George L. Sherry, a former United Nations official who helped calm crises around the world — a role that evolved from his time as the leading rapid-fire translator of speeches by Russian diplomats in the organization’s early days — died in Manhattan on October 21, 2011. He was 87.
The cause was complications of Parkinson’s disease, his daughter, Vivien Sherry Greenberg, said.
In the years just after the founding of the United Nations in 1945, when speeches from the lectern of the General Assembly and the Security Council were widely broadcast beyond the earphones of the diplomats on the floor, Mr. Sherry became known as the English-speaking voice of Andrei Y. Vishinsky, the Soviet delegate.
“Deputy Foreign Minister Andrei Y. Vishinsky spoke yesterday in tones that were in quick succession impassioned, angry, sarcastic, sardonic, pleading and furious,” The New York Times reported on Sept. 19, 1947. “And the English translation came through the walkie-talkie sets in the General Assembly in tones that were just as impassioned, angry, sarcastic, sardonic, pleading and furious.”
It was Mr. Sherry who matched that 92-minute speech, a good deal of it delivered extemporaneously. (He would later translate speeches by Soviet officials like Anastas I. Mikoyan and Andrei A. Gromyko.)
At the time a 24-year-old graduate of City College in New York, Mr. Sherry would go on to a four-decade career at the United Nations, rising to assistant secretary general for special political affairs. For most of his career he worked beside two highly respected under secretary generals, Ralph J. Bunche and Sir Brian Urquhart, helping to organize mediation and peacekeeping missions.
In 1963, Mr. Sherry helped negotiate the entry of United Nations troops into what is now the Democratic Republic of Congo, effectively ending a long war of secession in Katanga Province. A year later, he served as senior political adviser for peacekeeping forces in the Turkish-Greek struggle over Cyprus. When the second Indian-Pakistan war over Kashmir broke out in the fall of 1965, he was a member of the observation mission there. And in 1982, he was one of two Americans assigned to the task force created by Secretary General Javier Pérez de Cuéllar to help bring an end to the Falklands war.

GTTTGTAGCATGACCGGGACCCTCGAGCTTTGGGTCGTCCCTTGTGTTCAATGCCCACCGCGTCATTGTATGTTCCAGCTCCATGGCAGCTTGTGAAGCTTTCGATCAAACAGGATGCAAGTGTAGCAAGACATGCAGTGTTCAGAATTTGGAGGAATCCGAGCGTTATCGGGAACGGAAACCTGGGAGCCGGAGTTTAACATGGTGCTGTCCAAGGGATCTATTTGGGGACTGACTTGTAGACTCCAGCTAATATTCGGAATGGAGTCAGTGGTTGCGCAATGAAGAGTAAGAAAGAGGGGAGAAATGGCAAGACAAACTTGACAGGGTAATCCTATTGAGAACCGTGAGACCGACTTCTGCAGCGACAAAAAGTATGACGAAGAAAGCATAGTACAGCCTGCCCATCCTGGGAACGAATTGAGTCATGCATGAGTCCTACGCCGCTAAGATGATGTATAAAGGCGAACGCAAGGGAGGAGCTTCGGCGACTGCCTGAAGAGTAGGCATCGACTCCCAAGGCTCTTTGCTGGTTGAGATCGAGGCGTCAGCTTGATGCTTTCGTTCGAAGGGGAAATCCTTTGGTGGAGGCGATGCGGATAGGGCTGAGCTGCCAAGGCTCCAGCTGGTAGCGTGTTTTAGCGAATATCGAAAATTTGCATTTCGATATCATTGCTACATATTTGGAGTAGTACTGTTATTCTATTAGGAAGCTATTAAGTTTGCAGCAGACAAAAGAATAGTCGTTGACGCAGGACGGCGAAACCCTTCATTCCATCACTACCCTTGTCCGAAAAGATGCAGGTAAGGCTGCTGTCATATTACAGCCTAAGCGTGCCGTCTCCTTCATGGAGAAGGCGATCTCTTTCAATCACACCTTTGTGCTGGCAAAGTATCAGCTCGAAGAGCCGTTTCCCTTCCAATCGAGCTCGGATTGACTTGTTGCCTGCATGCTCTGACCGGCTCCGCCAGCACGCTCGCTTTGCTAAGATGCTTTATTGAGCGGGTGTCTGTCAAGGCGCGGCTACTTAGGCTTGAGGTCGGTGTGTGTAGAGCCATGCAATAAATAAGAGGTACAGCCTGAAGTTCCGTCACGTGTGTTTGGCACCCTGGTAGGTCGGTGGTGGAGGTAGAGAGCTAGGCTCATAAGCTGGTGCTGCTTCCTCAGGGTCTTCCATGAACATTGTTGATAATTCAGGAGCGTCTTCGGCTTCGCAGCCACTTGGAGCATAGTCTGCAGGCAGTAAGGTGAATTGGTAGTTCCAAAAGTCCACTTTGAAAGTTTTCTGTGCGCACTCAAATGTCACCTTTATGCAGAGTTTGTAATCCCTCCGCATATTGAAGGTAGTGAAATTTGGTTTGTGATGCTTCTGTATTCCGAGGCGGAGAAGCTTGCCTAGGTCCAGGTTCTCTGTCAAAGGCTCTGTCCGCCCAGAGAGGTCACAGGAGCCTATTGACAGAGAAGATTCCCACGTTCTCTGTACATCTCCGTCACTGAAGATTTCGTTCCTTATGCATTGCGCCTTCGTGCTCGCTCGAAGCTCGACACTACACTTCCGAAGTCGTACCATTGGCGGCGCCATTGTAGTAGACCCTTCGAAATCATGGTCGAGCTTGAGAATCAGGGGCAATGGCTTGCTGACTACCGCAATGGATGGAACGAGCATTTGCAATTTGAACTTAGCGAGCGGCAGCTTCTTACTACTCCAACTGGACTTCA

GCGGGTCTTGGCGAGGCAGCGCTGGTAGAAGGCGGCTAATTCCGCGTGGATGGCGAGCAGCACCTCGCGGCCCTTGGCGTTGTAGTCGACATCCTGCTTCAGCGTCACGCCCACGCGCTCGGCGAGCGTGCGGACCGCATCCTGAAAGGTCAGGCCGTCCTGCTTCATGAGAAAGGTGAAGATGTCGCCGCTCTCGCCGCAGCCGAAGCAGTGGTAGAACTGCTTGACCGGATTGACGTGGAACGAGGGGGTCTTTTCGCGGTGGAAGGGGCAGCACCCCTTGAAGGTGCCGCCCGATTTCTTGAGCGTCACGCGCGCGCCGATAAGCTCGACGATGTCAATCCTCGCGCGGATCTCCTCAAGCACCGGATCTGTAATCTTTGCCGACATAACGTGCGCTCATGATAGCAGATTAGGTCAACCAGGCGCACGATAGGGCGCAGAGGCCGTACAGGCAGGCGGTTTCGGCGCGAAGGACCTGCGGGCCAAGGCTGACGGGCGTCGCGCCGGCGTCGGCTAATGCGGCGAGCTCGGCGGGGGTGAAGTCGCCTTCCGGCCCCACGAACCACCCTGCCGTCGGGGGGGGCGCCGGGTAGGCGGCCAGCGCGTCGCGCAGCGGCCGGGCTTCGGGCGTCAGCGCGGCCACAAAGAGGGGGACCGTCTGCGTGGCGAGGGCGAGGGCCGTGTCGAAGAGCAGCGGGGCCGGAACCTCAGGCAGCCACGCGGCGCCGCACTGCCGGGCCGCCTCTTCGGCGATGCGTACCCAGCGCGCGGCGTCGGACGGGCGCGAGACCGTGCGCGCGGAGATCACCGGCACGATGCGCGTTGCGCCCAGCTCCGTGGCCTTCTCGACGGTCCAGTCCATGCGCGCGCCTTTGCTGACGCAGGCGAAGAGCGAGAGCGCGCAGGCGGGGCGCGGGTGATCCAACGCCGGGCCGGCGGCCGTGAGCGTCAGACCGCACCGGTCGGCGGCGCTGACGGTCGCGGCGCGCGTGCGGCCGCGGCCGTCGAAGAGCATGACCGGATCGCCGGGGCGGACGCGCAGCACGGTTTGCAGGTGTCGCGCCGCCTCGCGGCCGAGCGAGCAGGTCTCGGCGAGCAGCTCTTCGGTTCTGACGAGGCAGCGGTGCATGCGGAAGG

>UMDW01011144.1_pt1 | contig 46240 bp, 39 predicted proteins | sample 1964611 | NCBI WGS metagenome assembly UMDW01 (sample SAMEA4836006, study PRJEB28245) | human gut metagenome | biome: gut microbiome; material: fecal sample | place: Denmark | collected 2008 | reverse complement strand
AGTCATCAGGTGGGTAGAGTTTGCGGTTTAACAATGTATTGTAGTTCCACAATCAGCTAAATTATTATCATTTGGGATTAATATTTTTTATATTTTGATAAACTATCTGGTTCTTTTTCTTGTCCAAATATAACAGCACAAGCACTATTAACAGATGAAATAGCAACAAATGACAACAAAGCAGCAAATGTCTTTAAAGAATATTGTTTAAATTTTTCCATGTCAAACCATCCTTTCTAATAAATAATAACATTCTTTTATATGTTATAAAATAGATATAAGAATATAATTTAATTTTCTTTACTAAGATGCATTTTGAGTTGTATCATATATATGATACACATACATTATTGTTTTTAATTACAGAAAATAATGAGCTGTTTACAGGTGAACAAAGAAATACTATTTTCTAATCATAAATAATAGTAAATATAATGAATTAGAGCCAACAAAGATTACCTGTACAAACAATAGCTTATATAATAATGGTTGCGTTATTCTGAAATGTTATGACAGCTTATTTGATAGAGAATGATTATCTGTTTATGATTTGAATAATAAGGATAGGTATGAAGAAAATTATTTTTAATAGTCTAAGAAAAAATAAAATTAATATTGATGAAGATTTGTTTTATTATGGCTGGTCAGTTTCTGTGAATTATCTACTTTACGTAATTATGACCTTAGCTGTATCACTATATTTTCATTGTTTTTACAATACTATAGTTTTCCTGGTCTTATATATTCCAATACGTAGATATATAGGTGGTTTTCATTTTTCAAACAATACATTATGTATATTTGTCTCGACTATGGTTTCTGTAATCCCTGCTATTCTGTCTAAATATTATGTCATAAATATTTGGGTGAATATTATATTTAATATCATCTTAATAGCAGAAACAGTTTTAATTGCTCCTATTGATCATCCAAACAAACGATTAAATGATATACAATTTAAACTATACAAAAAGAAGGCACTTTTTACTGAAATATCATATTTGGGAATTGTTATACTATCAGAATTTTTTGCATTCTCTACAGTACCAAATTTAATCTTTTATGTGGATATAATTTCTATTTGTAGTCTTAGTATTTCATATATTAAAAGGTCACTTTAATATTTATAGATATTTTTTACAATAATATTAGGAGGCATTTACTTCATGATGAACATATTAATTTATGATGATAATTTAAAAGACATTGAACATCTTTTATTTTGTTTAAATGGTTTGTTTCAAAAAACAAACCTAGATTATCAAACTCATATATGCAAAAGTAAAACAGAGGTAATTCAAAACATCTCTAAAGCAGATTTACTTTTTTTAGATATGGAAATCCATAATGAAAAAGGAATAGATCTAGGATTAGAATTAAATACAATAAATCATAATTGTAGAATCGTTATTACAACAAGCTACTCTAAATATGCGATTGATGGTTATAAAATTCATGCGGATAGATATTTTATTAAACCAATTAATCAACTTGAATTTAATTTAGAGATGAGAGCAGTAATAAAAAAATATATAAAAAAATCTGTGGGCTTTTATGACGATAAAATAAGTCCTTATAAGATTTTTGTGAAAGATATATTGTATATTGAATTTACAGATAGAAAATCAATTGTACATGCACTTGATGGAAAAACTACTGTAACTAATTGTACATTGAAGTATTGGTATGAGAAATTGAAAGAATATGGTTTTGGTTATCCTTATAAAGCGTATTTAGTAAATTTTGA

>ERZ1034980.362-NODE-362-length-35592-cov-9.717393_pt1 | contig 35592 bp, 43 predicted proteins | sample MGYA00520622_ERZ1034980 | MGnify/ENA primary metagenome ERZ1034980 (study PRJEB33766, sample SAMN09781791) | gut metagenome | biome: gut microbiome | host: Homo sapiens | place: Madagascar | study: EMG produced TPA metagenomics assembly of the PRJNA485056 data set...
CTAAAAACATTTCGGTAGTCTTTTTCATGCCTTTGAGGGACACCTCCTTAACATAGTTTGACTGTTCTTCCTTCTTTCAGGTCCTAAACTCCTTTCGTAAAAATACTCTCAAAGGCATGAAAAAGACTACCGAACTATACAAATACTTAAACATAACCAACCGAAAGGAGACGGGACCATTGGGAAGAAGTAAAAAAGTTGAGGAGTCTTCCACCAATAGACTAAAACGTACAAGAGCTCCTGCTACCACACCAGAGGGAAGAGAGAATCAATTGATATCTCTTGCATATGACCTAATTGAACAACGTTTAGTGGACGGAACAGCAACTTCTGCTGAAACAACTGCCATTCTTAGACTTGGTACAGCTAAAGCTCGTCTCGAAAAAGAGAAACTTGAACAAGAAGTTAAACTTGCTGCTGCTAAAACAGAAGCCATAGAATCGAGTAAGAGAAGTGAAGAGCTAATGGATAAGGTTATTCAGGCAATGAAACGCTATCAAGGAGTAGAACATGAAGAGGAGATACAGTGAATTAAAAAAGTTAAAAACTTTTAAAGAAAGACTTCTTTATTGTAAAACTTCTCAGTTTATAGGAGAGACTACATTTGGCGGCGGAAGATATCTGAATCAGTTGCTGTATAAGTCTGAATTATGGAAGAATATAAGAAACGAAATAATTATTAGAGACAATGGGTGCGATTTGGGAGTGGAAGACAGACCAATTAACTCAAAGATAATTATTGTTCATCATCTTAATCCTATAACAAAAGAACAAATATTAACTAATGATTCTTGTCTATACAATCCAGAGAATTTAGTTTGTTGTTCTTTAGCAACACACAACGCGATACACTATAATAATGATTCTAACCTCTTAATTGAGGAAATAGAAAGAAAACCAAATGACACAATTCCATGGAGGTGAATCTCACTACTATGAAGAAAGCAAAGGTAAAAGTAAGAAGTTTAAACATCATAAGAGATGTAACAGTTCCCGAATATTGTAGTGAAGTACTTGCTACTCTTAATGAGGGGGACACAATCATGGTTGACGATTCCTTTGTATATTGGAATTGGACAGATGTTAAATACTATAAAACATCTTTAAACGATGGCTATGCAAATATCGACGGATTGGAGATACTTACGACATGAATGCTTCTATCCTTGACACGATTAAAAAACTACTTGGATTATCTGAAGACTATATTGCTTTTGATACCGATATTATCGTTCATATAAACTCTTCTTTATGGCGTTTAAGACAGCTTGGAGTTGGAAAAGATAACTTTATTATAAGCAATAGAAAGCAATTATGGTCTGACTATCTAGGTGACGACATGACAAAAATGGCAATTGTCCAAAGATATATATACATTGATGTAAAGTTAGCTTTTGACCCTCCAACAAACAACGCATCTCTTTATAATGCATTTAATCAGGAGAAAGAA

Mr. Sherry was director of the special political affairs department from 1978 until he was promoted to assistant secretary general in 1984. On Wednesday, Sir Brian called him an “indispensable member” of the team.
After retiring in 1985, Mr. Sherry became a professor of international studies at Occidental College in Los Angeles and the founding director of the college’s United Nations program, which brings students to New York to work as interns.
George Leon Sherry was born in Poland on Jan. 5, 1924, the only child of Leon and Henrietta Shershevsky. (The family, of Russian descent, changed its name after immigrating to the United States in 1939.) By the time he was 15, George spoke Russian, English, French and Romanian.
Besides his daughter, Mr. Sherry is survived by his wife of 64 years, the former Doris Harf, and one grandchild.
After graduating from City College in 1944, Mr. Sherry worked as a reporter for The Times while also earning master’s degrees in comparative literature and political science from Columbia. He became an editor for United Nations publications in 1946, and turned his language skills into a surprisingly high-profile stint as an interpreter.
A 1962 article about Mr. Sherry in The New Yorker touched on his time translating Mr. Vishinsky in the late 1940s: “Although Sherry spoke with an almost aggressively American accent, the audience so easily identified the voice with the Russian fulminations that the secretary general himself” — Trygve Lie at the time — “started receiving letters that urged him to fire the Communist twin.”
In fact, Mr. Sherry had been the editor of an anti-Communist newspaper at City College.